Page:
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Latest FAA Safety Briefing Covers New Airmen Standards

The recently released FAA Safety Briefing for July / August focuses on student pilots and airmen-in-training, providing tips and resources aimed at helping them succeed in their pilot certification.
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In Mid June, the new Airman Certification Standards (ACS) went into effect, replacing the decades-old Practical Test Standards. And if you’re not quite sure what’s changing, the FAA’s got you covered.  The recently released FAA Safety Briefing for July / August focuses on student pilots and airmen-in-training, providing tips and resources aimed at helping them succeed in their pilot certification. And as part of that, it explores the recent ACS, covering what pilot applicants will need to know, and be able to do in order to successfully pass both the knowledge and practical tests for a certificate or rating.

Featured Articles in the New FAA Safety Briefing

The ABCs of ACS – A Better Certification System for Future Pilots, which explore the new standards, what they include, and why and how the FAA came to make the changes.

Here’s My Advice – Pilot Tips from Top CFIs, which shares advice and tips from each “CFI of the Year” since 2000.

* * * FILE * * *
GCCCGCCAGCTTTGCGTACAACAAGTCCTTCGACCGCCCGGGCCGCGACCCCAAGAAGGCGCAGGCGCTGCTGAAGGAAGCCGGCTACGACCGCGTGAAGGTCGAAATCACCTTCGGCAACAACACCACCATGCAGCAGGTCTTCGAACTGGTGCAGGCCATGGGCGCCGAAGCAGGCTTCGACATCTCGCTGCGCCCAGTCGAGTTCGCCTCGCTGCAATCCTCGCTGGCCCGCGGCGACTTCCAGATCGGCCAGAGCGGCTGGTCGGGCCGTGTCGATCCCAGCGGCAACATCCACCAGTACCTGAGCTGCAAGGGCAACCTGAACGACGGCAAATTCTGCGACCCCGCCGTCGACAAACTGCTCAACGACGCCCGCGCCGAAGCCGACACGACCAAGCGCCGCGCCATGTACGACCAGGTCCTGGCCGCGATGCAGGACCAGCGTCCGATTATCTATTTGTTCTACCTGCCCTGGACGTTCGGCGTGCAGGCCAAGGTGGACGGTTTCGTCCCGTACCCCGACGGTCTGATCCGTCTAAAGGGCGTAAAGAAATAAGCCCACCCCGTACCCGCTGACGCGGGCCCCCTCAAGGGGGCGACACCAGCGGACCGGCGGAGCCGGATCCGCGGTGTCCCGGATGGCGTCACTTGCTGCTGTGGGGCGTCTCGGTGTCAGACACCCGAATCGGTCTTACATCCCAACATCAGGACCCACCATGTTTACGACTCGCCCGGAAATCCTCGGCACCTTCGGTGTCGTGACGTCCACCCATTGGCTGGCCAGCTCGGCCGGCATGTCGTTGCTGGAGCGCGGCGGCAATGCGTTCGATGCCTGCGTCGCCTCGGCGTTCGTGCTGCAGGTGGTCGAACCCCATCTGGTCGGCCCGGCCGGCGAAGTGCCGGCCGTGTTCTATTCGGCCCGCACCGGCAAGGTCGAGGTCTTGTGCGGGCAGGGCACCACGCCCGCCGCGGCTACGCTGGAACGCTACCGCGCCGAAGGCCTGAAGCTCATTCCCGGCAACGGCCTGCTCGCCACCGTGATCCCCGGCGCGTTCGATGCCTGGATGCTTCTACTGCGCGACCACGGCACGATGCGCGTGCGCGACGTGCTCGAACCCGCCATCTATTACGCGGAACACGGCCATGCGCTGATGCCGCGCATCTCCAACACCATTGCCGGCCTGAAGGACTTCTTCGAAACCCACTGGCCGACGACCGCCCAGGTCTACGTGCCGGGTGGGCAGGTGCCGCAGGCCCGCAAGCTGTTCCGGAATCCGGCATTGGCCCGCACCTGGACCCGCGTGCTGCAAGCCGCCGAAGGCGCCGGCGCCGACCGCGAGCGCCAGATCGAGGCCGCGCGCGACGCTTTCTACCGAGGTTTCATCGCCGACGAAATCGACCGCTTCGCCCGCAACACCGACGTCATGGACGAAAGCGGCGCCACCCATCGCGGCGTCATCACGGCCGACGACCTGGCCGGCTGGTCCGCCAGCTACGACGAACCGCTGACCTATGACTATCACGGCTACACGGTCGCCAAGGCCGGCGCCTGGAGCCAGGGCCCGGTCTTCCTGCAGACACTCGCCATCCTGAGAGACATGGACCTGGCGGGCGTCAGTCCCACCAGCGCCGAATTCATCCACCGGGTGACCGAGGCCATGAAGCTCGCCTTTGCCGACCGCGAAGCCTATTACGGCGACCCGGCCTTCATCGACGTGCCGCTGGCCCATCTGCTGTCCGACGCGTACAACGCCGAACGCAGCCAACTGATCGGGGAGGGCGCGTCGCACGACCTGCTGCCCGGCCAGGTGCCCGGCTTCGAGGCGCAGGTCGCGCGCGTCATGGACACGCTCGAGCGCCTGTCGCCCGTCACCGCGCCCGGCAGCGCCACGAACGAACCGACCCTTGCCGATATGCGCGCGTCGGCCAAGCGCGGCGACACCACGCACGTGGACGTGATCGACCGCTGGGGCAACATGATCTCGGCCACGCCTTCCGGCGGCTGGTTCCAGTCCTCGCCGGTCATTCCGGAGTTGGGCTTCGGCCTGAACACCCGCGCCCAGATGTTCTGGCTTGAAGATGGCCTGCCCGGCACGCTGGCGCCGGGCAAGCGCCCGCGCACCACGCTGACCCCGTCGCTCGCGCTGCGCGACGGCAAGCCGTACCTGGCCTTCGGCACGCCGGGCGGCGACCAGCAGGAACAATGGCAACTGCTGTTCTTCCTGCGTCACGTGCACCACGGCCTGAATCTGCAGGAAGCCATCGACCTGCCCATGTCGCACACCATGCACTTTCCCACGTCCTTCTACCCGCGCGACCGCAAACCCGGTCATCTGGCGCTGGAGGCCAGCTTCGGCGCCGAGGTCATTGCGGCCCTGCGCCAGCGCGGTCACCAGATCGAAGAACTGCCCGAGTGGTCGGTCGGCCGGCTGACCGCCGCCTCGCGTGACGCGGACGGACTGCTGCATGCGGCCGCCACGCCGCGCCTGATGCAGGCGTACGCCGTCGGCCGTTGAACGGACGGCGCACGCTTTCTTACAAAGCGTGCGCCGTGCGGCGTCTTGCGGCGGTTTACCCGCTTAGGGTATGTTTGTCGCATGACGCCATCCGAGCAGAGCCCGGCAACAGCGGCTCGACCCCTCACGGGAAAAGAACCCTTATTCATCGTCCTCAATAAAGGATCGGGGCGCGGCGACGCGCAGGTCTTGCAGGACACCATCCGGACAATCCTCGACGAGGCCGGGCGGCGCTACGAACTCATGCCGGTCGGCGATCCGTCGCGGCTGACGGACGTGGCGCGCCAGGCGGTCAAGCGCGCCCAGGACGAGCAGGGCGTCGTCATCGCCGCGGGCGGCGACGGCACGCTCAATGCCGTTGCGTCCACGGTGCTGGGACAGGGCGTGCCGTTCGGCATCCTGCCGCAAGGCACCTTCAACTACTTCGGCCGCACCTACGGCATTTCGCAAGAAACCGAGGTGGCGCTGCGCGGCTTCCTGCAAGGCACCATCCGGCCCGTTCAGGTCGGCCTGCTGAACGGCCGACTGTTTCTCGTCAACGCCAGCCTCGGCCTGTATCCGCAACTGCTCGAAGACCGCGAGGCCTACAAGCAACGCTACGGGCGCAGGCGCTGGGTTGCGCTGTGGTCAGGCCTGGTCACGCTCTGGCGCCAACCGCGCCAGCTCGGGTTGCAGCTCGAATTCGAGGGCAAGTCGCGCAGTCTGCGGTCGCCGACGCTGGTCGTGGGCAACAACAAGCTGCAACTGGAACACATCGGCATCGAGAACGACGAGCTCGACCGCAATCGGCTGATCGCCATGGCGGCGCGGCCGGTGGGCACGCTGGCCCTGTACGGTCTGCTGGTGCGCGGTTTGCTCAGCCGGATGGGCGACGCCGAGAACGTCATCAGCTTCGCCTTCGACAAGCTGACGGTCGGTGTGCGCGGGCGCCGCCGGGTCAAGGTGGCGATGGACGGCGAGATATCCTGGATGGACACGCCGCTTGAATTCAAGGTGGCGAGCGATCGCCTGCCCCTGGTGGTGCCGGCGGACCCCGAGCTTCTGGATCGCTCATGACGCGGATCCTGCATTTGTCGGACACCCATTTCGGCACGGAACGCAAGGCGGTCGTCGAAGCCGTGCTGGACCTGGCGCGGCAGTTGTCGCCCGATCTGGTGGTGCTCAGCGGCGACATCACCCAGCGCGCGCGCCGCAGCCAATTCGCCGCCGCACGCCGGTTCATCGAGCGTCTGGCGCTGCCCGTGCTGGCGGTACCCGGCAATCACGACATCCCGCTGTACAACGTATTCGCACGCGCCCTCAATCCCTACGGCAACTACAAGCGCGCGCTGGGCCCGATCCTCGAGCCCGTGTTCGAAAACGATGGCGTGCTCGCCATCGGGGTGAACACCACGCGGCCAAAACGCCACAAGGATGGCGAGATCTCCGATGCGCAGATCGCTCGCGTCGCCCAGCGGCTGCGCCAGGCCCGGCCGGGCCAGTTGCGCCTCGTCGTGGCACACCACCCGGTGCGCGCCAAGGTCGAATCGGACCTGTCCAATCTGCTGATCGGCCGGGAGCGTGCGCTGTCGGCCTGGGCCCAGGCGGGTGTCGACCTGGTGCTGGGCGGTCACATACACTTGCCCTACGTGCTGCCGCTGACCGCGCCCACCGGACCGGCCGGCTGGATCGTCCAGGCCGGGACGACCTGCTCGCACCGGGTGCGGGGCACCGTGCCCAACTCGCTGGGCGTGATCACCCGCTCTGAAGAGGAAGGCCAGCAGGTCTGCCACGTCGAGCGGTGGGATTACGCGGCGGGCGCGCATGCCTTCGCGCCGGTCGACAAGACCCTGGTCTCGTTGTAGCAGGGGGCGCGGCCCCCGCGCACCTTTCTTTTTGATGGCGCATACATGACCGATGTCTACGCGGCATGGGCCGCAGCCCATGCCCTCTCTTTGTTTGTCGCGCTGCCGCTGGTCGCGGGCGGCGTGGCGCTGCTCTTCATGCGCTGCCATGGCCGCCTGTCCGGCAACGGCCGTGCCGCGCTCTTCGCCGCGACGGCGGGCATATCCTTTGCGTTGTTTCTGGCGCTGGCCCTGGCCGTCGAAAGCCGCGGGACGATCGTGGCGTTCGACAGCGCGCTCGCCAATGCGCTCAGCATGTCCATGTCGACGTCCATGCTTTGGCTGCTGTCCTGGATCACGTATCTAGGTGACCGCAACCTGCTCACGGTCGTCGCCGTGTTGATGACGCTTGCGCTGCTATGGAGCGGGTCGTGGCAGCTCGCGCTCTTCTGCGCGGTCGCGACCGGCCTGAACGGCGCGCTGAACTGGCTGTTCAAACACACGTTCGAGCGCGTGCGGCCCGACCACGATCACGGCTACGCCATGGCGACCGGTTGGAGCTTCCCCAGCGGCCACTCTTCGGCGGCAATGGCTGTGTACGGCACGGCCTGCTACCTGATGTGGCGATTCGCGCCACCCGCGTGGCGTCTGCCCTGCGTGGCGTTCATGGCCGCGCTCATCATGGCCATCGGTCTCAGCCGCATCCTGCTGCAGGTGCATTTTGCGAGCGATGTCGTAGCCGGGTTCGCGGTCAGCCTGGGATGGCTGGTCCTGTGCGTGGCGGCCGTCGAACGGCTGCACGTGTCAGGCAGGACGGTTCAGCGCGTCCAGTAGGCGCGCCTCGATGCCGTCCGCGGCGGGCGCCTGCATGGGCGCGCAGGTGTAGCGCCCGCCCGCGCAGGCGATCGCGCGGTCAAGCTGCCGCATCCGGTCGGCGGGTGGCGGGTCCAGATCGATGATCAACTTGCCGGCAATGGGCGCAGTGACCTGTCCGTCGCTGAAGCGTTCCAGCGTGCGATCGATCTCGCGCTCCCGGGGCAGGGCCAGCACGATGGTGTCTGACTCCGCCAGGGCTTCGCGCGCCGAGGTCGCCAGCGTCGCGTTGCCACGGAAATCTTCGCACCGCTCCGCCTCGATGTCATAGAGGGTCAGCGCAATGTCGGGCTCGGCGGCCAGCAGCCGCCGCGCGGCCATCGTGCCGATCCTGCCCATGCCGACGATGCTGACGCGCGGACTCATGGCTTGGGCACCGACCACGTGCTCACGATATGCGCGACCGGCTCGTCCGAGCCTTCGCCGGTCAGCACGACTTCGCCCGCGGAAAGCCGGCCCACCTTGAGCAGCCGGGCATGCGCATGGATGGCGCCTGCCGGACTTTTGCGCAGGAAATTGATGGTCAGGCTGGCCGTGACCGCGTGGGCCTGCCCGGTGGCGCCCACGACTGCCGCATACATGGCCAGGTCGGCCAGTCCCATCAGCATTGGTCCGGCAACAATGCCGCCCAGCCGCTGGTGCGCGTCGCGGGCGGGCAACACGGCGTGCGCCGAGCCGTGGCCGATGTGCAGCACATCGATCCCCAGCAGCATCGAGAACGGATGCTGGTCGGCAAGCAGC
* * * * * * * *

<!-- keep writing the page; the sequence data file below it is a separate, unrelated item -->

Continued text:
Junkyard Dog or Factory Fresh – Choosing the Right Trainer for You, which also includes other considerations such as high wing vs low wing, tricycle vs taildragger, and more.

Mandate Myth-Busting – Separating Fact from Fiction for ADS-B 2020 Equipage Requirements, the second part of an article covering a variety of considerations regarding meeting the upcoming ADS-B out requirements. (Part 1 of this article can be found here, in the previous safety briefing.)

In addition, Flight Standards Service Director John Duncan opens the FAA Safety Briefing by exploring the connection between the new ACS and the FAA’s Compliance Policy. And if you’re headed out to EAA’s AirVenture 2016 at the end of the month, the current FAA Safety Briefing contains a list of scheduled safety forums being held at the airshow. To read the current issue, head over to the FAA’s website, or click here.

Featured Image: Pedro Aragao

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